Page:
“Andy Caroll is OK. He’s been training now for almost four weeks with us and he looks good. He is going to be in the squad definitely. OK, we are playing on Monday but he is back and will be there, definitely.”
– Slaven Bilic on the return of the prodigal.
There is a good chance we will see the return of Cheikhou Kouyate in a midfield, where Mark Noble is still curiously preferred to Pedro Obiang, with the versatile Andre Ayew ( where versatile means equally inept in any position) filling in for Lanzini. At least Reid returning to a probable back four is a welcome bonus. Whether Declan Rice gets a look in after his one mistake is anyone’s guess but my sense is that Bilic will see his inclusion as a gamble in such a must-win game (for him).
Huddersfield have no significant injury problems and will be fresh from the international break where, with few of the squad away on international duty, they went one better than us by cruising to a 3-0 victory against pre-season opponents Altona 93 in Hamburg.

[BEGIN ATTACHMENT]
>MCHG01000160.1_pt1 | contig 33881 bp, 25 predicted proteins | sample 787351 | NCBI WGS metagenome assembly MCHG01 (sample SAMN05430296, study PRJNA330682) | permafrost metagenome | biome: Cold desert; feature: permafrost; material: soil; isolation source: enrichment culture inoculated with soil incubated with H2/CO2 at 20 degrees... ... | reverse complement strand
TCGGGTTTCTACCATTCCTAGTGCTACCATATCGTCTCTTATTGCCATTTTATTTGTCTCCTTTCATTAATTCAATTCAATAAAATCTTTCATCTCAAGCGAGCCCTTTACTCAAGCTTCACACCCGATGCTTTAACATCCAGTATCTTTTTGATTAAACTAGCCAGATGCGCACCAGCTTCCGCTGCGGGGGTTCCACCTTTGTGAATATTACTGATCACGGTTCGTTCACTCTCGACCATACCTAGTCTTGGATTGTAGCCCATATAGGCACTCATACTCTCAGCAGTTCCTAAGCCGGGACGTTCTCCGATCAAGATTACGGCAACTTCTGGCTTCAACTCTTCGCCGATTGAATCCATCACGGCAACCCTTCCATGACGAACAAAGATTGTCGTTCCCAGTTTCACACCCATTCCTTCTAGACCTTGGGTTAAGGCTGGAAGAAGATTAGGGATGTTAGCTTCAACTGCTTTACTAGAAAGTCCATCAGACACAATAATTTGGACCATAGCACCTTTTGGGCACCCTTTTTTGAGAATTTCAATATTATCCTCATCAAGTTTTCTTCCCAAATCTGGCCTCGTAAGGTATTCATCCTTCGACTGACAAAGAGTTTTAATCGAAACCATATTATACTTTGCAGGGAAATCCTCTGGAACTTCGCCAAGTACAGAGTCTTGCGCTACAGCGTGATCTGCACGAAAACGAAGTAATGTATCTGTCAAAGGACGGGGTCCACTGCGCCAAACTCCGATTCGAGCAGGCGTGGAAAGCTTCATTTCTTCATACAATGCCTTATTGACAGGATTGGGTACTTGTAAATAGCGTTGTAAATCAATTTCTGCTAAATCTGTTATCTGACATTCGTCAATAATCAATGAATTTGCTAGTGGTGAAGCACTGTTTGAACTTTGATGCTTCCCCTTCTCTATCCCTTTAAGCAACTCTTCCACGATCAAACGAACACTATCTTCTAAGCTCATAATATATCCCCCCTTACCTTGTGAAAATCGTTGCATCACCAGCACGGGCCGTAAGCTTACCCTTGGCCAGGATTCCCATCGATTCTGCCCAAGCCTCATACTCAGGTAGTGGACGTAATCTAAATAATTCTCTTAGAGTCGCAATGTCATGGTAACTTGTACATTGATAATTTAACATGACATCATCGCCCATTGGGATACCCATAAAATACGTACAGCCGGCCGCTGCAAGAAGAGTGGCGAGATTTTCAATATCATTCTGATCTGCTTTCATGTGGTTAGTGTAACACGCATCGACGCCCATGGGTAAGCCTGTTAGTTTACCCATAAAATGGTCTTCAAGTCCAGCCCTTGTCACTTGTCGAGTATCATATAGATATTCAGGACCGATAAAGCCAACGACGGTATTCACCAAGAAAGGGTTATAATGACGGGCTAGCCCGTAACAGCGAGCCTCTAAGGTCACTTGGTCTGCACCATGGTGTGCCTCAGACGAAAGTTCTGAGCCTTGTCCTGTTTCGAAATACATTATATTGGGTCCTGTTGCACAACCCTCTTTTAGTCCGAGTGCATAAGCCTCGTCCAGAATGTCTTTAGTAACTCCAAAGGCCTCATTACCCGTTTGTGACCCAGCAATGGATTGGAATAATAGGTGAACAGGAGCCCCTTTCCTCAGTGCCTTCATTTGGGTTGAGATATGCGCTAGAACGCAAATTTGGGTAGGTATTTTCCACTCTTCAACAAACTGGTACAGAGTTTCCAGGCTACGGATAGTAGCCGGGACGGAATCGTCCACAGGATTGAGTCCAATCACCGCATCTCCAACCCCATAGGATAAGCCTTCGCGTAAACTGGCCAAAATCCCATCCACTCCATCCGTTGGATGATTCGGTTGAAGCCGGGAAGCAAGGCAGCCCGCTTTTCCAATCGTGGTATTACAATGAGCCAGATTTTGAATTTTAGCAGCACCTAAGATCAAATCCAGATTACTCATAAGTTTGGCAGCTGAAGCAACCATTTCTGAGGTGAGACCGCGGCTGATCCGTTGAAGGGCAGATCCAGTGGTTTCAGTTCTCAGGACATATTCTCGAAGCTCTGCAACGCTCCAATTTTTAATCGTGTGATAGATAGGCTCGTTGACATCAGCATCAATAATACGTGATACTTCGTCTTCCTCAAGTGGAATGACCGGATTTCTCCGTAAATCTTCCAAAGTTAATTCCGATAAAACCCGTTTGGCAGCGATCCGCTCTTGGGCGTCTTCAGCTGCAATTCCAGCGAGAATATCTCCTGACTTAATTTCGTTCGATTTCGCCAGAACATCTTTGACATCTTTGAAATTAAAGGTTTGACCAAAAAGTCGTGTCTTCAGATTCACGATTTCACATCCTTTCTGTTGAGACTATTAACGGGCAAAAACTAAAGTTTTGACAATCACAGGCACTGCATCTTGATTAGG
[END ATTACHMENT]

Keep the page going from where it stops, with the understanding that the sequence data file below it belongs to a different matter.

The Man in the Middle
Making his third London Stadium appearance is Kevin Friend from Leicestershire. Friend was in charge of last season’s league defeat by Manchester City and the victory over Swansea. He was also the referee in the historic win at Anfield in 2015 where he mysteriously sent of Noble for doing very little. With officials continuing to make controversial game changing decisions let’s hope that he has a quiet game tonight.